What am I going to do when this woman isn’t here one day? Am I going to look back and say “I wish I would’ve spent more time with her,” or “I should’ve taken that trip to the family farm with her.” No! No, “woulda’s” or “coulda’s.” This was too special. I took a snapshot of that moment. My wonderful, sweet, gem of a grandmother sitting in her wheelchair, a woman who used to stand on her own two feet, strong, and who used to play with her grandchildren. A woman who taught me and my cousins about rolling down hills and laughing all the way down. And there she was in front of me – aged, in a wheelchair, and her face wrinkled from years and years of smiling and laughing (and from years and years of stress, hurt, and worry.) She was older. Her best days were behind her. And ten years from now, or five years from now, or five DAYS from now she could be gone, only a memory.

The Stephenson Grandkids and Great-Grandkids reliving our childhood by rolling down the hill at Grandma’s House. 

I told her: “We’re going to the farm this Sunday. You call whoever you need to call to arrange that trip, and we will go.” And this Sunday, no matter what, we’re driving down there. And we’re going to take pictures. And she’s going to tell me things. And I’m going to do my best to remember everything. Because that time will be time I will never get back. Once that time is over, it will never happen again, and any time I spend with her from now on is time I will never have with her again.

She’s right – we can’t get time back. So why am I trying so hard to accomplish so many things? Partly because I want to accomplish these things before I, myself, go, but what else am I missing out on? Plenty. Spending time with my family is one of the biggest things. Writing. I don’t do enough writing. Traveling. Even if its little trips. Experiencing life. Just flat out, 100% soaking life up and taking it all in.

Of course, anything you do means you’re not doing something else. While I’m clogging at a competition, there is a family reunion happening at home. While I am on a trip visiting my family, there is a softball tournament going on at home. I can’t travel without earning extra money, so I work so much more, but while I am taking hours on the weekend working on projects, I could be out on the lake kayaking with my cousins. Is the trade-off worth it? That’s for each individual to decide.

I feel like our society today worries most about how much we have and how much of it we have. I have a nice car, but I want that 1978 Trans Am I’ve always had my eye on. I have a good house, but I want a better one. I want the best of everything and nothing will be good enough until it is the best. And I must have the best because if not, I am a failure. And I must work hard all the time because if I don’t, I am lazy. It’s wrong to sit down and read a book because you’re wasting your time, you’re not doing something productive. For whatever reason, that’s what the voices in my head tell me. Work, work, work. And when you’ve worked, work harder because if you don’t, you’re lazy.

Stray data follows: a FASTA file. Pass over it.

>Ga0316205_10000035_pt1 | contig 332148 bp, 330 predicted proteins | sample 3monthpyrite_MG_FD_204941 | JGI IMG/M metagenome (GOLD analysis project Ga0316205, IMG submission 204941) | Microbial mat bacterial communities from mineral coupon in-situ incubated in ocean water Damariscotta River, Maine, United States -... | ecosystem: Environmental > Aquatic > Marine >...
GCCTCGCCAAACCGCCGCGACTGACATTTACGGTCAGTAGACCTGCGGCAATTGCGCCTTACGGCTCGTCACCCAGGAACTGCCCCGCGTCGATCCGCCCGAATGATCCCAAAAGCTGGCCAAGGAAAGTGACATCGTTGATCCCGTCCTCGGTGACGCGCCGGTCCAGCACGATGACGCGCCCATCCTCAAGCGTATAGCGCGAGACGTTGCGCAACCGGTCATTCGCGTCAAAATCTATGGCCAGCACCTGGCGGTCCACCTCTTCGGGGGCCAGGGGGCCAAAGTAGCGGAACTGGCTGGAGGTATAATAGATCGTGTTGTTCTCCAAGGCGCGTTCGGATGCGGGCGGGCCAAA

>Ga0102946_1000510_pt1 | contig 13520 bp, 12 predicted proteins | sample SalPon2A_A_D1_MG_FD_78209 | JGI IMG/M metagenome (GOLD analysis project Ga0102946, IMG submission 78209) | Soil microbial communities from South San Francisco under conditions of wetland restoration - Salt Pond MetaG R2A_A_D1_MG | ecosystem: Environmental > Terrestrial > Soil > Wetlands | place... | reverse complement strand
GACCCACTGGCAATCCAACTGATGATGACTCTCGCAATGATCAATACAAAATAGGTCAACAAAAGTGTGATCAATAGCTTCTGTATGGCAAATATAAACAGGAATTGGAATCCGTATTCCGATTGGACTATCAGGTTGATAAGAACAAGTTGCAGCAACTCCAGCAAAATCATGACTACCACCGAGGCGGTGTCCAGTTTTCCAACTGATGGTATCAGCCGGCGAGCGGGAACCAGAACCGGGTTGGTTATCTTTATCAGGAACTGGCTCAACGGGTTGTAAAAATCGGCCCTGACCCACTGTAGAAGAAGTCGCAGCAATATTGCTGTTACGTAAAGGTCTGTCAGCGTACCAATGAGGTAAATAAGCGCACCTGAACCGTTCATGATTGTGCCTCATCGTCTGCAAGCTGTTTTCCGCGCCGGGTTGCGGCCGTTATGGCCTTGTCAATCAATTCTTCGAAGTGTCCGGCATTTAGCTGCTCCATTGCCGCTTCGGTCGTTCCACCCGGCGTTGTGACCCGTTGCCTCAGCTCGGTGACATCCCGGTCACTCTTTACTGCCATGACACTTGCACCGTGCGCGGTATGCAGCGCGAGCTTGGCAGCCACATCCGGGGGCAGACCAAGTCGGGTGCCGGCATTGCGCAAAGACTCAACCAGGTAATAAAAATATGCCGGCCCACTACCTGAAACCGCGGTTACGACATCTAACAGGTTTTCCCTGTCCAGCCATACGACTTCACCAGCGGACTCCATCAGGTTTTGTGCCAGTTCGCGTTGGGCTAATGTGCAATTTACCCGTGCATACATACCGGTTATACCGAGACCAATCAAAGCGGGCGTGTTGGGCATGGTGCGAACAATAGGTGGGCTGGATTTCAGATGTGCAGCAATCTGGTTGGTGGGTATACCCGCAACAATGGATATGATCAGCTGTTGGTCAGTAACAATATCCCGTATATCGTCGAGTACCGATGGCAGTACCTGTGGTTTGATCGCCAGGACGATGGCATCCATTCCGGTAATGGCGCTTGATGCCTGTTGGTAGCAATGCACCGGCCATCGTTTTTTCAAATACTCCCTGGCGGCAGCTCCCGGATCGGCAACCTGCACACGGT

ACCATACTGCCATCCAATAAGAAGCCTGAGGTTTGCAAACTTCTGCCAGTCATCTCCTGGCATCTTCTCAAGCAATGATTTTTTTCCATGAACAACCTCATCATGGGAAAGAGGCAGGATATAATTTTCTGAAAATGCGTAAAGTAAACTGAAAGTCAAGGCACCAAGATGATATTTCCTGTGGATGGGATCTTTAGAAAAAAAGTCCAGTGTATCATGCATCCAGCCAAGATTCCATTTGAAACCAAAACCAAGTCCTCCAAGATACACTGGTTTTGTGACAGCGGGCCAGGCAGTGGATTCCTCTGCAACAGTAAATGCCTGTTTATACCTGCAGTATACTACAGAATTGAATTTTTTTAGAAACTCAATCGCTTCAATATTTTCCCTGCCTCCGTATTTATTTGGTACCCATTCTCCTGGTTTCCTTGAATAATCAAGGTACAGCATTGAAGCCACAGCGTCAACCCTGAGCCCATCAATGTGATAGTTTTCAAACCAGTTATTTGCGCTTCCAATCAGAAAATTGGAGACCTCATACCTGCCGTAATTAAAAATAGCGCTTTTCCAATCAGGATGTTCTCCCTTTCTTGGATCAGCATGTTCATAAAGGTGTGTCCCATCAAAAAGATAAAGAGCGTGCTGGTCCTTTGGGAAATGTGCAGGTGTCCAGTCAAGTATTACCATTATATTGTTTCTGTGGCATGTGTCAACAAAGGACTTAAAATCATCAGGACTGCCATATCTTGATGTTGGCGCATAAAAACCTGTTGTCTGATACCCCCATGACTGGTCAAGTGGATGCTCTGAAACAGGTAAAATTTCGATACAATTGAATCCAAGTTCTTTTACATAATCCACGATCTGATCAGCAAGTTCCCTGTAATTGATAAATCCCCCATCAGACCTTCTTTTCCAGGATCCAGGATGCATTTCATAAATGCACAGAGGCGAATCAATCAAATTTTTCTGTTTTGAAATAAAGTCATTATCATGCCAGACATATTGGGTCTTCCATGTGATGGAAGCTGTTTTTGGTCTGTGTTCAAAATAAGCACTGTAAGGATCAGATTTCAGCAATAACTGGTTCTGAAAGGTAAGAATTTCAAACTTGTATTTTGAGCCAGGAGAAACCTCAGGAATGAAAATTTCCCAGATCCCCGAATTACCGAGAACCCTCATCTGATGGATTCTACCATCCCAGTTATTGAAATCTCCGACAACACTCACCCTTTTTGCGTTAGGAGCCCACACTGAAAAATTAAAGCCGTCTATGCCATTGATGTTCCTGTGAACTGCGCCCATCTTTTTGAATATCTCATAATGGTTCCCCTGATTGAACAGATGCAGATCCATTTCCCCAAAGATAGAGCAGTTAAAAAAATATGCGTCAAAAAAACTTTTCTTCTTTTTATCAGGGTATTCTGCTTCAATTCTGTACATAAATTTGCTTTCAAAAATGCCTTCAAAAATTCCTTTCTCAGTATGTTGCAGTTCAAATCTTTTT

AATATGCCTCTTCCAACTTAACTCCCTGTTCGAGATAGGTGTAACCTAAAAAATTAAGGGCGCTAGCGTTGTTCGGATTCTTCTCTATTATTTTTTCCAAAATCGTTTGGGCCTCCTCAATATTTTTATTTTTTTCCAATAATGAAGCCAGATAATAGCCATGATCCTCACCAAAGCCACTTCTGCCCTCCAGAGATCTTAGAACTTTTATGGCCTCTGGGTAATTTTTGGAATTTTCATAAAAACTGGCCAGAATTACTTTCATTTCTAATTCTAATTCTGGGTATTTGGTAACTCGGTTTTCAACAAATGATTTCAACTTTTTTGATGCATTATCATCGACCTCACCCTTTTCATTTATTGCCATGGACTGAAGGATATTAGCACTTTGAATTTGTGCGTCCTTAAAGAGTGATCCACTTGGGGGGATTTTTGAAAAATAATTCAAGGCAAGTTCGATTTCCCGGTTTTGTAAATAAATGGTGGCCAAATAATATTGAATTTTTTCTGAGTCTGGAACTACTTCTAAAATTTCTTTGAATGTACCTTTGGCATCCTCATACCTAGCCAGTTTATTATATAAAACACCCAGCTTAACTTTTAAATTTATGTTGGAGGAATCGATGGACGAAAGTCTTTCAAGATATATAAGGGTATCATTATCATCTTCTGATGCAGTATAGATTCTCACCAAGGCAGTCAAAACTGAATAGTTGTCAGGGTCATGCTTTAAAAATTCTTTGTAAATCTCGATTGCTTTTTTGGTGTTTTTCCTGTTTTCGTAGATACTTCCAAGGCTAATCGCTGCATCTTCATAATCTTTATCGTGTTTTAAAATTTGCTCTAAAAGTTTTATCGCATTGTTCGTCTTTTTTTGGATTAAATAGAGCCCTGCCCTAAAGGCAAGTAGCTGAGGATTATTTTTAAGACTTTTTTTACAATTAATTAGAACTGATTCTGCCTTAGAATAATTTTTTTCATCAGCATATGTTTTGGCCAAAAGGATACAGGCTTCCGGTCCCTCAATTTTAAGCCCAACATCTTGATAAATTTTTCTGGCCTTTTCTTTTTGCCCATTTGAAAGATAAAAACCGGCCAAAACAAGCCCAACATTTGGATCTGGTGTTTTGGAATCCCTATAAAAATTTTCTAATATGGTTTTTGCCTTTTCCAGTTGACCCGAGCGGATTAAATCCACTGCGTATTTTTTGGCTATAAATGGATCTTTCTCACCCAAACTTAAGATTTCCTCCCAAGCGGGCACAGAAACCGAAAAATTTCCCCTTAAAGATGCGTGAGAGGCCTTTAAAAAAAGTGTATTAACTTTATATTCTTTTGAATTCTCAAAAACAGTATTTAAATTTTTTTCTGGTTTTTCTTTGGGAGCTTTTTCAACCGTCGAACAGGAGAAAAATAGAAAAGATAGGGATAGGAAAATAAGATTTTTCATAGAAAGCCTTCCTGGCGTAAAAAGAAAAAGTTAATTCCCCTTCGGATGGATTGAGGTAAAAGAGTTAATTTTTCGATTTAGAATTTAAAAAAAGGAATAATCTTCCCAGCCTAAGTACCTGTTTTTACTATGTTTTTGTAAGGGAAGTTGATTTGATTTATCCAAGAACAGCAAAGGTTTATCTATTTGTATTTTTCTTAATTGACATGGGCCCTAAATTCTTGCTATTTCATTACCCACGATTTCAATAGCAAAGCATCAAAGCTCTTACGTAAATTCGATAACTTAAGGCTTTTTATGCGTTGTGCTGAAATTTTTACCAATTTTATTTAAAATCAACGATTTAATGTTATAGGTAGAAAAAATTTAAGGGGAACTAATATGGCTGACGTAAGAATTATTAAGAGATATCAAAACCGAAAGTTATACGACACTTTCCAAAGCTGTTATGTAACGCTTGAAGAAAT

I’m finding I’m having to retrain myself on a lot of this thinking… I’ve never thought money buys happiness, but here lately, I find myself desiring to make more money. Why? Travel more, build a house, and trying to line up more money for the future because everyone knows social security for my generation is a joke and my job doesn’t offer a 401(k).

But everyday, the muscles in my neck grow tighter and the lines on my forehead get deeper and my patience gets less and I become more tired… My priorities are wrong.

Now, granted, money can solve a lot of problems – you can travel, you can buy whatever you want, you don’t have to worry about bills… but again, what’s the trade-off? What would I rather them put on my headstone? “Here lies Dorothy. She worked hard?” Or “Here lies Dorothy. She made the most of every moment?” Definitely the second option.

I’ve been to Europe once. Do I want to go back again? Absolutely! Do I think I could? Probably… if I work extra and make extra money. Is it worth it? Maybe. But when I sit back and think… Seeing the Sagrada Familia in Barcelona versus kayaking on the lake with my cousins… That’s a tie. Winning a Grand Championship trophy versus hearing my grandmother tell stories from her childhood? No brainer… Grandma wins every time. Taking a short, inexpensive road trip with my friends versus trading hours of my free time stressing about a project that COULD pay for a fun trip if other bills don’t get in the way first?? No contest – road trip with friends. And finally, laying out underneath a dark night sky looking for shooting stars with a best friend or brainstorming about new marketing techniques? I’ll take the shooting stars with best friends any day.

I guess for some people money and material things are more important. For me, I have to keep reminding myself that I am not that kind of person. Money is great if you’re able to use it for good, selfless reasons or for experiencing awe-striking, once-in-a-lifetime moments that turn to memories. Not to buy the best car or the best clothes or the best house. You can’t take it with you when you go, right?

What IS important is doing whatever you have to at whatever time in your life you need to in order to feel happy, healthy, full of life, relaxed, (insert your adjective here.) And it doesn’t have to happen around big, impressive places or things. “Big” and “impressive” are what YOU decide, and not what society or your peers define them as. YOU decide. What’s important to YOU? Are your priorities straight? Are you making the most of your time?

UPDATE: Grandma and I DID go to the family farm that Sunday, and we had the most magical ride. She took me to her house and where her grandmother and grandfather lived. She said she had so much fun when she was at Grandma’s house. “Those were good times,” she said. I can totally relate….


Grandma and Grandpa Colaw’s House – My Grandma’s, Grandma’s House – The place where my Grandma’s stress melts away

About the author

Hi! I'm Dorothy! First off, thank you for visiting Life's A Dance! Secondly, you're reading this to find out more about me, so.... Long story short: I grew up on a cattle operation in the mountains of western Virginia, where I still live today. I enjoy Clogging, teaching at my dance studio, reading, writing, traveling, trying to be artistic, and finding new and improved ways to work while still enjoying this wonderful blessing we've been given - life. I'm a dreamer and an outside-the-box thinker that lives life slightly differently than most and is not a fan of conventionalism. I believe in living out loud, stopping to smell the roses, loyalty to family and friends, and being grateful to look up at a beautiful, blue sky.